taiji ruler

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taiji ruler

Postby vvanesse59 » Tue Oct 14, 2008 11:06 am

Anyone practicing taiji ruler and have comments or discussion points. Positive or negative welcome.
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Tai Chi Ruler

Postby taichiplayer » Wed Oct 15, 2008 6:38 pm

:D It's so nice to run across another TCR player.

I found out about Tai Chi Ruler when doing research on Chen Tuan and Liuhebafa (Lok Hup Ba Fa). I wanted an exercise regimen that was easy to learn and that I could do in a small space on a daily basis wherever I was. TCR fits the bill just fine and it is a great supplement to my regular Liuhebafa practice. I always pop a ruler in to my luggage or my sport bag. I even have one in the trunk of the car for "emergency" use.
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Postby vvanesse59 » Mon Oct 20, 2008 9:47 am

I have been intrigued in the past with TCR but have never really gotten into it as deeply as I think I would like to hence the reason for my post. I have been digging around on www and found a few youtube and amazon books but as I am learning there is more than one "set" that can be done. I have ordered a book "Tai Chi Ruler: Chinese Yoga for Health and Longevity" by Terry Dunn, and am anxiously waiting to see what that will do for me - I didnt order dvd as I am cautious about what I am ordering to learn a bit about it first. Maybe you have some comments or other discussion you would be willing to share about the qigong TCR? Thanks Vic in IL
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TCR

Postby taichiplayer » Mon Oct 20, 2008 6:08 pm

Hi. I have that book by Terry Dunn and it is a good starter level book. Following his instructions will do you a lot of good. I think that I would rather have had the tape though. Do you have a source from which it is available? I couldn't find one. If you do and you don't want to post the information, you can email me if you like.

I have been doing Tai Chi Stick and Ruler for several months now and am finding a great benefit from the breathing exercise part of the practice as well and the physical practice. As I said before, I like it because it takes very little room. I have found that it is very important to pay attention to the details.

Another book that is available is called "Special Taoist Stick & Ruler Qigong" compiled by Feng Zhiqiang. It is only available from Tai Chi Magazine. It has no ISBN number. One side of the book is in Chinese and the other in English. It is a really terrible translation but if you are careful in your reading you can glean a lot from it.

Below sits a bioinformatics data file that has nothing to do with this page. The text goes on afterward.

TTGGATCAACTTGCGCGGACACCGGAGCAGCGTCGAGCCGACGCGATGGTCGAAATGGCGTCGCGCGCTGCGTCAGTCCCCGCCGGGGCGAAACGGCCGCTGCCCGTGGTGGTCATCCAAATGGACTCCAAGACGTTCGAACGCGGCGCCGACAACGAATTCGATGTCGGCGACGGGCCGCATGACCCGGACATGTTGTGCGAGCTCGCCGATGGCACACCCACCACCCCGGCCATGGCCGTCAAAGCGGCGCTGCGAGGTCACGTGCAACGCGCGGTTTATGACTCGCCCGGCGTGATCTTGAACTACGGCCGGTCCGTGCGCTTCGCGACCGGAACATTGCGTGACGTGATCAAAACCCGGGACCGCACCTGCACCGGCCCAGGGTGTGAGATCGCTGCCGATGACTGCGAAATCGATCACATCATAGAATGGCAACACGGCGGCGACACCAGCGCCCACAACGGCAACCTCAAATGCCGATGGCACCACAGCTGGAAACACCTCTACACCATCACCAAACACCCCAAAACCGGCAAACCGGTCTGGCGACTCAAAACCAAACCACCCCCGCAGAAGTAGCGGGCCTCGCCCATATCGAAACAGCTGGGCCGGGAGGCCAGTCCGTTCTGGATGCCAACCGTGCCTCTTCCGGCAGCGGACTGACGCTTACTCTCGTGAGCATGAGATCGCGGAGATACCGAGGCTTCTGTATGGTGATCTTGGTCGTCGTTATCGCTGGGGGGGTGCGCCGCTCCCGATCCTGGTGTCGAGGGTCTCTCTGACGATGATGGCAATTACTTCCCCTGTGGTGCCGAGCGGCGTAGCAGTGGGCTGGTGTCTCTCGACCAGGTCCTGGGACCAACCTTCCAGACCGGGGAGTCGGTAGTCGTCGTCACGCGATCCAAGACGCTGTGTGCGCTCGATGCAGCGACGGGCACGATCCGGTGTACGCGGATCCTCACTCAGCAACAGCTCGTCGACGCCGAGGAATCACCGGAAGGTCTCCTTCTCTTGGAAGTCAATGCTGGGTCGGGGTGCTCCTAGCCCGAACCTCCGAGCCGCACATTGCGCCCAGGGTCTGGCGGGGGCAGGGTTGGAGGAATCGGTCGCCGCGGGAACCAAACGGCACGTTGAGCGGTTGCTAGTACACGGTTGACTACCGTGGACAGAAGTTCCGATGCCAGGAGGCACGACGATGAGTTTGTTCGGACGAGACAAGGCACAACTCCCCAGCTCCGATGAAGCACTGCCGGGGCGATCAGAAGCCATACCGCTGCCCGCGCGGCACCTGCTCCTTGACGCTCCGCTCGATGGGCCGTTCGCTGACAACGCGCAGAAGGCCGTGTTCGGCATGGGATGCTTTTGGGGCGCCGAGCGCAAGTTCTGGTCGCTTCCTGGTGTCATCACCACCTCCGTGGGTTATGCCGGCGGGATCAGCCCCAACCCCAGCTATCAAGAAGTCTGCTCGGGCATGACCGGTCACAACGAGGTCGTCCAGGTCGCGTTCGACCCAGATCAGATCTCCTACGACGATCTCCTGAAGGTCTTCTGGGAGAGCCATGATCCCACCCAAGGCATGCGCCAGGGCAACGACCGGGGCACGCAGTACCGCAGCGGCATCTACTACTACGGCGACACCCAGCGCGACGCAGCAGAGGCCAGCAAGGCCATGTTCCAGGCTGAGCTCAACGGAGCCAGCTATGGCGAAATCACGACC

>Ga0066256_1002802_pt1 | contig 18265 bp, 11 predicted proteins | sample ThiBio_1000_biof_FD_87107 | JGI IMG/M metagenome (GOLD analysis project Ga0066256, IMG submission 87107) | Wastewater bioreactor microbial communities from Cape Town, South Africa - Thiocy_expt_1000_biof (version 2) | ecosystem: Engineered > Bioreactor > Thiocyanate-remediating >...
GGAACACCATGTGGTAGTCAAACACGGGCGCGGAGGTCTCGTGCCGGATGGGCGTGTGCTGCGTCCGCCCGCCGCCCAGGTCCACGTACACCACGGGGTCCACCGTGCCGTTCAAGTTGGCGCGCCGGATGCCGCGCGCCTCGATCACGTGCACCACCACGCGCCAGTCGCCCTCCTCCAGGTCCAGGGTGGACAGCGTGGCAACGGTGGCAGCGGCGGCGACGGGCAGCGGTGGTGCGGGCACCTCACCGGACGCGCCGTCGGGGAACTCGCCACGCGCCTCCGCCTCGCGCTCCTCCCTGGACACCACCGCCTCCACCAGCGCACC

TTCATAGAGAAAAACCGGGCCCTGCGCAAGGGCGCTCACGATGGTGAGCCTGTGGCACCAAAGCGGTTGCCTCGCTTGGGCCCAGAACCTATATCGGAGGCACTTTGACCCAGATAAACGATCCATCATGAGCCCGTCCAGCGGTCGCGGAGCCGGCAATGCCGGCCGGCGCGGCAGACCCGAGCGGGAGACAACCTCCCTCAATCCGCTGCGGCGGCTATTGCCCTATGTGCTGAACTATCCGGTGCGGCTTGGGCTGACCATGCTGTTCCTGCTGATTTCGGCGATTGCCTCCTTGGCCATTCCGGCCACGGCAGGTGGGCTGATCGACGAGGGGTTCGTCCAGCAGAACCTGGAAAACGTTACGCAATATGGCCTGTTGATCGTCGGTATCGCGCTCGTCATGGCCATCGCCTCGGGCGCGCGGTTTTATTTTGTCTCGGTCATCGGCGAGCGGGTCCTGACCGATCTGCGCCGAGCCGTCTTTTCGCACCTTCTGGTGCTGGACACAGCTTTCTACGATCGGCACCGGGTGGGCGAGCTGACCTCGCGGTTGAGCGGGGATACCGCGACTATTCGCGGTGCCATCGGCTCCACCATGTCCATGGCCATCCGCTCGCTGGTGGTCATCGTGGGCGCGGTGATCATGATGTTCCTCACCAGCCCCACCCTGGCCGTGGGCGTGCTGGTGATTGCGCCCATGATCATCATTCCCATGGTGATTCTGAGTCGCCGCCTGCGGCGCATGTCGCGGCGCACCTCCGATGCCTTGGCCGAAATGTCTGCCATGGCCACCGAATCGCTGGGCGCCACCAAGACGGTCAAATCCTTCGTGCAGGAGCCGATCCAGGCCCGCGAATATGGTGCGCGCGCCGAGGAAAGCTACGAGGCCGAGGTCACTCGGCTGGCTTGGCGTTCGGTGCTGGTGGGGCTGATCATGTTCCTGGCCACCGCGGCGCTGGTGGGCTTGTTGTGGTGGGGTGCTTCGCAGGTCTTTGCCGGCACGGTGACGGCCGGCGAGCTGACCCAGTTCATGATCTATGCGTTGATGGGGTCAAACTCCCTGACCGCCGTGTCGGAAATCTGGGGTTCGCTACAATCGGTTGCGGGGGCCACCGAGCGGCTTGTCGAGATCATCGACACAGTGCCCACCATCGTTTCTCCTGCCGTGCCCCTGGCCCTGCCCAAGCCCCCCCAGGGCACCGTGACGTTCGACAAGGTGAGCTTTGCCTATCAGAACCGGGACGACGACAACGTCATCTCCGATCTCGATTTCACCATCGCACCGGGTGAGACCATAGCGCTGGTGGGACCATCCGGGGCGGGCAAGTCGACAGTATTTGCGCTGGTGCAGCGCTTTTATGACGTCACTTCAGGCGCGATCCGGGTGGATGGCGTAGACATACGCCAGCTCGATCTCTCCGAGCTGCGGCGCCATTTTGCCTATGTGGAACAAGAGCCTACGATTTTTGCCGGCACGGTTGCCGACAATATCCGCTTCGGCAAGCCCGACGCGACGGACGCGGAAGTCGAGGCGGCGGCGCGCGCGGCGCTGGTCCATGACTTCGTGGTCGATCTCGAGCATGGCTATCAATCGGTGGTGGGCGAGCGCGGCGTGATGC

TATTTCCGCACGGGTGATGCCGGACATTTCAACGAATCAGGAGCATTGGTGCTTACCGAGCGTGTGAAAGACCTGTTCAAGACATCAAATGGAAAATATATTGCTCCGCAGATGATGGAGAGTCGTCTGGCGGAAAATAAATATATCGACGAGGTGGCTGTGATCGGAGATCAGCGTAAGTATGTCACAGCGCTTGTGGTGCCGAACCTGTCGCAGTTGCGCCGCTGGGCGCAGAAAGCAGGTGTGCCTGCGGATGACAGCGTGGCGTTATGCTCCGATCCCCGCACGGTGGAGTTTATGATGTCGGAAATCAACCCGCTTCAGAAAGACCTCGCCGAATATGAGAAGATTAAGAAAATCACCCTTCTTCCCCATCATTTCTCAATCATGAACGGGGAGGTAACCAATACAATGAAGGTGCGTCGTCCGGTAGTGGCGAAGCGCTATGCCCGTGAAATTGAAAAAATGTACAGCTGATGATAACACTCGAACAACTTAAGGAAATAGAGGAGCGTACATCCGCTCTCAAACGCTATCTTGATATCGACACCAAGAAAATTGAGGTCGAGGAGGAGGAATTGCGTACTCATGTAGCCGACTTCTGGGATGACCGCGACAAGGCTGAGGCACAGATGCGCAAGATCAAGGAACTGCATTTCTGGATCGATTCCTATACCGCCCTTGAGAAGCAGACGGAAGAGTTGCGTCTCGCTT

Like you, I have found there are a great many interpretations of the exercises. After a lot of experimentation I ended up with a 7 exercise set that seems to do what I want. If you email me send, me your email address and I will point you to my BLOG(s) about TCR and LHBF.
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Taiji Ruler

Postby pizwatc » Sat Nov 01, 2008 11:10 am

I took a seminar with Ken Cohen on Taiji Ruler last weekend. You can find details by Google "Ken Cohen Taiji". My take is that the Ruler is the center axis of the ball used in Taiji Ball training. Both appear to be aids to developing perception of chi flow which occurs between palms when held facing each other in close proximity. Neither aid is mandatory to performing the movements and obtaining benefits. Many of the movements are inherent in the Yang style Taiji open hand forms.

I would be interested in your experience.
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Postby yeniseri » Sun Nov 02, 2008 11:12 am

I use tai chi ruler as a tool for increased flexibility of upper body, wrist and forearm and at times, a diagnostic tool when I experience upper body stiffness that I want to figure out how to get rid of through daoyin exercises.

I would recommend it for people with arthritis, body stiffness, and as a complementary method to decrease any chronic condition. It is just one type of startegy that can help and is not meant to be considered the 'best" of any regimen. It is gentle, easy to learn, low intensity and does not require heavy breathing to get the required benefit and does not exacerbate the respective condition.
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Postby vvanesse59 » Tue Nov 04, 2008 10:15 am

Yenseri, do you use "ruler" or "bang"? I have seen/read about bang being used for wrist strength, etc in conjunction with some Chen taiji so when you mentioned wrist and forearms I became curious. It appears from what I had read that the ruler was internal moreso than bang. Is that your understanding or do you follow that thought? If I may, would you comment on where you learned your ruler routine and some of the form(s).
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Re: Taiji Ruler

Postby vvanesse59 » Tue Nov 04, 2008 10:31 am

pizwatc wrote:I took a seminar with Ken Cohen on Taiji Ruler last weekend. You can find details by Google "Ken Cohen Taiji".

I would be interested in your experience.


WHAT WAS THE SEMINAR LIKE? KEN HAS A SHORT TJR DESCRIPTION IN HIS BOOK THE WAY OF QIGONG -- IS THAT WHAT HE INSTRUCTED OR DID HE GO INTO IT DEEPER?

SO FAR I HAVE READ THROUGH TERRY DUNN'S BOOK BUT HAVE NOT REALLY TRIED THE FORMS YET. MAY HAVE TO ORDER HIS VIDEO IN ORDER TO "SMOOTH" OUT THE MOVES FOR MYSELF.
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Ken Cohen's Taiji Ruler Seminar

Postby pizwatc » Thu Nov 06, 2008 6:25 pm